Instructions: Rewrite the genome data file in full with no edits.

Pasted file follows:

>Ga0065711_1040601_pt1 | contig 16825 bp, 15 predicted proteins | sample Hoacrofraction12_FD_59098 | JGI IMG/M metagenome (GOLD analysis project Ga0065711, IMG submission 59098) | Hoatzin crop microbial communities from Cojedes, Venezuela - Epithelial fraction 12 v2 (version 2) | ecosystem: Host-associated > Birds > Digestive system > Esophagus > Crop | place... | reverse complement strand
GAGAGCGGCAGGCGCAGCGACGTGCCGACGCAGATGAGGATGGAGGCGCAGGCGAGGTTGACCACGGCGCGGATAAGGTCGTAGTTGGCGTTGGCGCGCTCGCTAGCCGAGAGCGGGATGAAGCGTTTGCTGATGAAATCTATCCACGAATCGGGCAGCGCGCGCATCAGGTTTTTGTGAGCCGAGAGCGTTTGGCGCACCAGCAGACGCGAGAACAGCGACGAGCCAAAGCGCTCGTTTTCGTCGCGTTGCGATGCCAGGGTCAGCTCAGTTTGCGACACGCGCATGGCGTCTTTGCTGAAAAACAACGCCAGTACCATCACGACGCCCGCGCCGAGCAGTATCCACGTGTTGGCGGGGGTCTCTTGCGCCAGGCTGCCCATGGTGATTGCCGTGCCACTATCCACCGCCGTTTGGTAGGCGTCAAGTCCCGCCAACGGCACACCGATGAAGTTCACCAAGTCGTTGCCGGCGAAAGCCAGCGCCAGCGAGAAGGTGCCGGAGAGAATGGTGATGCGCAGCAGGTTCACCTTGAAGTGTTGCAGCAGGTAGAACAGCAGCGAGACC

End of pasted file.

>Ga0065711_1040601_pt1 | contig 16825 bp, 15 predicted proteins | sample Hoacrofraction12_FD_59098 | JGI IMG/M metagenome (GOLD analysis project Ga0065711, IMG submission 59098) | Hoatzin crop microbial communities from Cojedes, Venezuela - Epithelial fraction 12 v2 (version 2) | ecosystem: Host-associated > Birds > Digestive system > Esophagus > Crop | place... | reverse complement strand
GAGAGCGGCAGGCGCAGCGACGTGCCGACGCAGATGAGGATGGAGGCGCAGGCGAGGTTGACCACGGCGCGGATAAGGTCGTAGTTGGCGTTGGCGCGCTCGCTAGCCGAGAGCGGGATGAAGCGTTTGCTGATGAAATCTATCCACGAATCGGGCAGCGCGCGCATCAGGTTTTTGTGAGCCGAGAGCGTTTGGCGCACCAGCAGACGCGAGAACAGCGACGAGCCAAAGCGCTCGTTTTCGTCGCGTTGCGATGCCAGGGTCAGCTCAGTTTGCGACACGCGCATGGCGTCTTTGCTGAAAAACAACGCCAGTACCATCACGACGCCCGCGCCGAGCAGTATCCACGTGTTGGCGGGGGTCTCTTGCGCCAGGCTGCCCATGGTGATTGCCGTGCCACTATCCACCGCCGTTTGGTAGGCGTCAAGTCCCGCCAACGGCACACCGATGAAGTTCACCAAGTCGTTGCCGGCGAAAGCCAGCGCCAGCGAGAAGGTGCCGGAGAGAATGGTGATGCGCAGCAGGTTCACCTTGAAGTGTTGCAGCAGGTAGAACAGCAGCGAGACC